Time to Refi? The 5 Most Important Questions to Answer


A home mortgage refinance may sound like a good idea in theory, but it’s not always possible or desirable.

For starters, lenders have tightened up the approval process, making it more difficult to get a loan.

“Homeowners today need to be triathletes to qualify for a loan, with great income, great credit and great value in their home,” says Anthony Hsieh, founder and CEO of, headquartered in Irvine, Calif.

In addition, a refinance may not make sense financially, particularly for borrowers who plan to sell their homes in the next few years.

Before taking the leap and opting to refinance, homeowners should ask themselves the following six questions.

Do I have equity in my home?

Homeowners need to have at least 20 percent equity in their home to qualify for a new loan without paying private mortgage insurance. Adding PMI to the cost of a new loan could negate the benefit of a refinance.

Today, many homeowners are underwater — meaning they owe more on their mortgages than the house is worth. However, being underwater or having little equity does not necessarily rule out a refi.

“Homeowners should still apply for a refinance even if they have low equity, because there are some Fannie Mae and Freddie Mac programs and FHA loans that may accept them,” Hsieh says. “The best way to find out if you fit into a program is to go to a lender.”

Roy Meshel, district vice president for W.J. Bradley Mortgage in Phoenix, recommends homeowners refinance quickly in case the housing slump deepens, causing values to depreciate even more.

Patrick Cunningham, vice president of Home Savings & Trust Mortgage based in Fairfax, Va., recommends an increasingly popular approach — the so-called “cash-in” refinance.

“Some people are opting to bring cash to the settlement in order to pay down their loan balance to qualify for a refinance,” he says.

Do I have good enough credit?

Borrower credit scores play a big role in securing a good mortgage rate. In fact, you’ll need a good credit score to qualify for any type of mortgage at all.

Mortgage rates operate on a sliding scale, with the lowest rates going to applicants with the highest credit scores of 720 or higher.

Borrowers with scores below 620 will have trouble qualifying for a mortgage at any rate.

What are my financial goals?

Many homeowners refinance to lower their monthly payments. A mortgage calculator can give borrowers a sense of what their new payment would be after a refi.

Others choose a shorter-term loan with higher monthly payments so they can reduce overall interest payments and own their homes faster.

“Some people are restructuring their loans to a 20-, 15- or 10-year mortgage, which works well for people with plenty of disposable income,” Cunningham says. “But I worry that people are too focused on paying off their mortgage and not integrating this decision with their overall financial plan.”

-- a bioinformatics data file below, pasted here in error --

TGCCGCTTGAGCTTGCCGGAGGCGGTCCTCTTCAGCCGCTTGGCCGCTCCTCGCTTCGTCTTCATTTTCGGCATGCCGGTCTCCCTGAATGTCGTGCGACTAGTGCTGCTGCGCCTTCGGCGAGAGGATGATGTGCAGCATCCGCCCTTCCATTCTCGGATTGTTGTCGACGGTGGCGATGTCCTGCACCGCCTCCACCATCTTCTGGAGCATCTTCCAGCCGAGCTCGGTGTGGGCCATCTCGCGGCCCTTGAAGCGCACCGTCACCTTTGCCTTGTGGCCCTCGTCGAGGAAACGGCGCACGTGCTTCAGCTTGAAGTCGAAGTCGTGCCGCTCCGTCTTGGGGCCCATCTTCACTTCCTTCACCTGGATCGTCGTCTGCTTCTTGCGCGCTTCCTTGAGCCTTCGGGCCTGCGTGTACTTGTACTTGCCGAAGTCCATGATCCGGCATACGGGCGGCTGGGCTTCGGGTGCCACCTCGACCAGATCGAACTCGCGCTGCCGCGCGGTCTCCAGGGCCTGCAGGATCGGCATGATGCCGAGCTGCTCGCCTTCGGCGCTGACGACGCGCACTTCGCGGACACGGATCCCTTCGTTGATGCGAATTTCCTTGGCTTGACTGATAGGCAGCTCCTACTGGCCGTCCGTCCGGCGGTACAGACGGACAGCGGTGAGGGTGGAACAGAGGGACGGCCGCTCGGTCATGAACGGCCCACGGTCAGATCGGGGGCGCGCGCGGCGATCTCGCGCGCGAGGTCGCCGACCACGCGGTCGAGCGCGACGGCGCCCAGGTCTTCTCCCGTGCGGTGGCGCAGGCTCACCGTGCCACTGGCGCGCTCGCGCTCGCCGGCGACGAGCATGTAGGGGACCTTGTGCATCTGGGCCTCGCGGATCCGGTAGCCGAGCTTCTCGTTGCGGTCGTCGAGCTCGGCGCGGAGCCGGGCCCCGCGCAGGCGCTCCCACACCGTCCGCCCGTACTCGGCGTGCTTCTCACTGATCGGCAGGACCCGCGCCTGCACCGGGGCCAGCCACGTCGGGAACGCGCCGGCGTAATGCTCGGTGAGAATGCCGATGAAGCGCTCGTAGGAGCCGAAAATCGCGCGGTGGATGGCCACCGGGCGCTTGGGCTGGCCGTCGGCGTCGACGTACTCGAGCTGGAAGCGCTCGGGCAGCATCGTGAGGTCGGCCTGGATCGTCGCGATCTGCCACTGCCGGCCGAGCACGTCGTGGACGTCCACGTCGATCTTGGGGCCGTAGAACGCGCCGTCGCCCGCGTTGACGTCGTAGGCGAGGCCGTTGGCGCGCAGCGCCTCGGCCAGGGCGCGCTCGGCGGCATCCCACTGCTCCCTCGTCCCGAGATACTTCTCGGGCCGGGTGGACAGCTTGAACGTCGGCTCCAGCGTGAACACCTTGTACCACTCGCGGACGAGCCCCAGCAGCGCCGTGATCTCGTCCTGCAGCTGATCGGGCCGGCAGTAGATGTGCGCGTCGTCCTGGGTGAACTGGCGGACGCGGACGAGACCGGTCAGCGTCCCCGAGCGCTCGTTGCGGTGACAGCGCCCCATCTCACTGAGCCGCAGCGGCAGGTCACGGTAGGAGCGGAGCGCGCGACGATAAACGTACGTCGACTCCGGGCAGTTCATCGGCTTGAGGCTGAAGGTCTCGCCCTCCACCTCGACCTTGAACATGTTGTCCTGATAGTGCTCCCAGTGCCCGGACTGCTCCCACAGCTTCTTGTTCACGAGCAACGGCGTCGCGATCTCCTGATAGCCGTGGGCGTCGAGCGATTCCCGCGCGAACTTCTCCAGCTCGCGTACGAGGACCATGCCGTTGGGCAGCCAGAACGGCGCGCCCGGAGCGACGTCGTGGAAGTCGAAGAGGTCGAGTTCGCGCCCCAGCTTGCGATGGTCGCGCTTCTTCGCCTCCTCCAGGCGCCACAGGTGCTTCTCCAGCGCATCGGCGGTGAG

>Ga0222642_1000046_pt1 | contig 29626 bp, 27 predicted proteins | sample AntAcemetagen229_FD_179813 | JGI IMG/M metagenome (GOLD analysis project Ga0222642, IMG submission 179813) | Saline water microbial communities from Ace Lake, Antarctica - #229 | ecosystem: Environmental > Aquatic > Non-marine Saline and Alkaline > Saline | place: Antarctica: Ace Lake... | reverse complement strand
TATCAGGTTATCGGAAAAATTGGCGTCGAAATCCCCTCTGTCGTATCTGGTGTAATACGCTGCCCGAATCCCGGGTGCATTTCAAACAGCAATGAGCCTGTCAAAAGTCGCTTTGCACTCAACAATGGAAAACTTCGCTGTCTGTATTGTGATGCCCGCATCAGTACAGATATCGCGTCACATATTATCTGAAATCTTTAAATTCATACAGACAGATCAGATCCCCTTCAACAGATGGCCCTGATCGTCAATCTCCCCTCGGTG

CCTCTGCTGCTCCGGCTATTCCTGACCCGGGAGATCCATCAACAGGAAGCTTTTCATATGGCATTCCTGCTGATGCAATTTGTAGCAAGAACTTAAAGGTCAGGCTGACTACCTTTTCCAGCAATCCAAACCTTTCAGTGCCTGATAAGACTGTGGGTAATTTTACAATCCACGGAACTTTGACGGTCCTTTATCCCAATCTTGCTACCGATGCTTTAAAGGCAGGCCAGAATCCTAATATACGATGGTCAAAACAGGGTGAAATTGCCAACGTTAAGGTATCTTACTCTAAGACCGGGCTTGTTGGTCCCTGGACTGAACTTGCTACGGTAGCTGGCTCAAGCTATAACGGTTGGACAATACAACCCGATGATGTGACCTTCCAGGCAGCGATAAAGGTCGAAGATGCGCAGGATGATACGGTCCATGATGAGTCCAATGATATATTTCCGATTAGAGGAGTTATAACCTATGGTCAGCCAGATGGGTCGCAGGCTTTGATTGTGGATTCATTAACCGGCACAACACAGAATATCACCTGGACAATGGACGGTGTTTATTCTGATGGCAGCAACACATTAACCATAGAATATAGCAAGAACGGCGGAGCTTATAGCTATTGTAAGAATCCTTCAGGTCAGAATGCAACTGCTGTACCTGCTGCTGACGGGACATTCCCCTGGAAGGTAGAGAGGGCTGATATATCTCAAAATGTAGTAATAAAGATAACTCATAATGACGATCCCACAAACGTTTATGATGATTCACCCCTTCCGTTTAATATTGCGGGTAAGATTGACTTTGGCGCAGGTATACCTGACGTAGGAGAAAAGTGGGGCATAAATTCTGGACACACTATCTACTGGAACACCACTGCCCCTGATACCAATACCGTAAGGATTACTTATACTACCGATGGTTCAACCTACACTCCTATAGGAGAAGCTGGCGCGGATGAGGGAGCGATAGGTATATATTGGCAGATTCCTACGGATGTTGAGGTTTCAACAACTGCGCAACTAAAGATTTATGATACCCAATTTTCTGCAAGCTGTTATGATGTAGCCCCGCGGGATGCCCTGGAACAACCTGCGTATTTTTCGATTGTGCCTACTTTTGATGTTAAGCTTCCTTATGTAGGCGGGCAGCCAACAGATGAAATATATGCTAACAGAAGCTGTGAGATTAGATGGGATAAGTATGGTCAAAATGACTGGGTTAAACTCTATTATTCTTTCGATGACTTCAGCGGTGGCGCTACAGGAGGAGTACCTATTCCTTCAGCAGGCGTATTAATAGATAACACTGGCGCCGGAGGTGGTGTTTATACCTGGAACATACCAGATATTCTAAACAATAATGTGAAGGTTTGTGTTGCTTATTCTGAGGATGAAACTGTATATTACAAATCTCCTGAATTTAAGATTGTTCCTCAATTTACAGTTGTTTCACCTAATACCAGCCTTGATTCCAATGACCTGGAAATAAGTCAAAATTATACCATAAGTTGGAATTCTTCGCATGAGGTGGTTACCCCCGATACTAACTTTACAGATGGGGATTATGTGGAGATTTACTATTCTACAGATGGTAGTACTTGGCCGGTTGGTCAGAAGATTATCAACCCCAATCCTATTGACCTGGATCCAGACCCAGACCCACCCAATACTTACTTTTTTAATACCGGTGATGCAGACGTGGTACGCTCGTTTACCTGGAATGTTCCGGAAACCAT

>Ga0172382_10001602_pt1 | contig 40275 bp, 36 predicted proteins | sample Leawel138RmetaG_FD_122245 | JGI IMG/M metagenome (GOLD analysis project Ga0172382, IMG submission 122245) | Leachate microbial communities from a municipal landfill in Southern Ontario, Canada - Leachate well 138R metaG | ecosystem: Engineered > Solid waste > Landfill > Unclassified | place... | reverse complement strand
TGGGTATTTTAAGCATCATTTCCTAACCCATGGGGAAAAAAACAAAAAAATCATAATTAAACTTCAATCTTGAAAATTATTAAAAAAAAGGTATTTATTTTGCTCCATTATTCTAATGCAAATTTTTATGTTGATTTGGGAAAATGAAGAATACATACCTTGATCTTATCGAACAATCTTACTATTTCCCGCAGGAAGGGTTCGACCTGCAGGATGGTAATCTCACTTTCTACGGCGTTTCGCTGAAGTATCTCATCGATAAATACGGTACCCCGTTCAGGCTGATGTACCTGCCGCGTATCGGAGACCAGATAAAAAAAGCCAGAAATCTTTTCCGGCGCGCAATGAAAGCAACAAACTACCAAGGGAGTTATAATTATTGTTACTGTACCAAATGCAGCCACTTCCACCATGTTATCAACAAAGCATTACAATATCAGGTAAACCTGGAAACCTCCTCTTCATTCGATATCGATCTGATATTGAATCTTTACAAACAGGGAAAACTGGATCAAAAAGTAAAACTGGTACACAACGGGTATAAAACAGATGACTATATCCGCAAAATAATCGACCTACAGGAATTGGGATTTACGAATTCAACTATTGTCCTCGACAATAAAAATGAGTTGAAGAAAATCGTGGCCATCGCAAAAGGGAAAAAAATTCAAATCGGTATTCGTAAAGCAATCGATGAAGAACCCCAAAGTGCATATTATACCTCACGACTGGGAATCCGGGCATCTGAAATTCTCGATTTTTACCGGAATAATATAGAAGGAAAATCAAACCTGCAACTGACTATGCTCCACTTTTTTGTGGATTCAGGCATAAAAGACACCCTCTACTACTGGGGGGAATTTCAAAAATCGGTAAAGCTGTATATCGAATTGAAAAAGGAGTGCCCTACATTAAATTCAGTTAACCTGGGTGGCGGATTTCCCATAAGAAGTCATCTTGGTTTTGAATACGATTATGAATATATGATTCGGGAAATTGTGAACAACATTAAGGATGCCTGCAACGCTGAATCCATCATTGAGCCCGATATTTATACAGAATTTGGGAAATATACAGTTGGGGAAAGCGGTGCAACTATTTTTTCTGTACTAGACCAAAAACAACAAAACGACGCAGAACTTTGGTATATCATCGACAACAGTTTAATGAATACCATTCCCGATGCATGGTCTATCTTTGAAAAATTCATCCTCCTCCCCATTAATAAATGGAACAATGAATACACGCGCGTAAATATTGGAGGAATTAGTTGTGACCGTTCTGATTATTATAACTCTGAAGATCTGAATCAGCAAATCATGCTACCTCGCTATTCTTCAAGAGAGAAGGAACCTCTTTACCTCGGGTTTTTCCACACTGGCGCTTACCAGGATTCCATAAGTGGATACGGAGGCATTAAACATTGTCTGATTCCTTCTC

Cunningham urges borrowers to make sure they contribute to retirement savings and college savings, pay off high-interest debt, and save six to 12 months’ of expenses “before opting for a shorter, more expensive mortgage.”

Meshel says people should consider whether they want to retire without a mortgage before opting for a new 30-year loan. Those who have employment concerns may want to refinance into the lowest possible payment in case they experience a job loss.

How long do I plan to stay in this home?

Mortgage professionals generally tell borrowers to expect a home refinance to cost 3 percent to 6 percent of the loan amount. A simple calculation shows how long it will take to reach the break-even point when the savings outweigh the costs.

“If the break-even is at 15 months and you plan to stay in the home for five years or longer, it is probably worth it to refinance,” Cunningham says. “But if you plan to move in two years, it may not make sense.”

Meshel says long-term homeowners who are close to paying off their mortgages might not want to refinance because of the costs incurred.

What are the terms of my current loan?

Borrowers with adjustable-rate mortgages or interest-only loans should consider the potential benefit of switching to a fixed-rate loan. Hsieh says all borrowers with ARMs should switch to a fixed-rate loan unless they intend to move within one year.

However, Cunningham says some borrowers can benefit by sticking with their current ARM.

“Consumers with a subprime ARM should definitely switch to a new loan,” Cunningham says. “But some with conventional ARMs may find that they are in a good loan and that their rates are actually dropping.”

While new loans today rarely have a prepayment penalty, many homeowners still have loans with that restriction, which could reduce the financial gain of a refinance, Meshel says.

Do I have a second mortgage or line of credit?

Cunningham says borrowers with a second mortgage will face additional complexity when refinancing.

“Borrowers can either pay off the second loan or combine the two loans into a larger first mortgage,” Cunningham says. “Otherwise, the lender holding that second loan must agree to stay in second position behind the lender of the first mortgage, which the lender may or may not be willing to do.”

Why is the Lending Process so Difficult?

If I had a dime for every time I am asked this question, I probably wouldn’t be writing this article. I would most likely be on a beach somewhere. This is a tricky question to answer as there are several issues that contribute to the complexity of the lending process, but essentially it comes down to three primary areas: risk, regulation and salability.

What is the risk? Well there are several layers of the risk but ultimately when dealing with a potential borrower, I always ask people the same question. If you had the means, would you lend this person your money? If the answer is yes, great. If it is no then my question becomes, “Why should I as a lender?” Believe it or not, if a borrower goes into default there is a potential that a lender would have to buy that loan back and having a bad asset does not help anyone.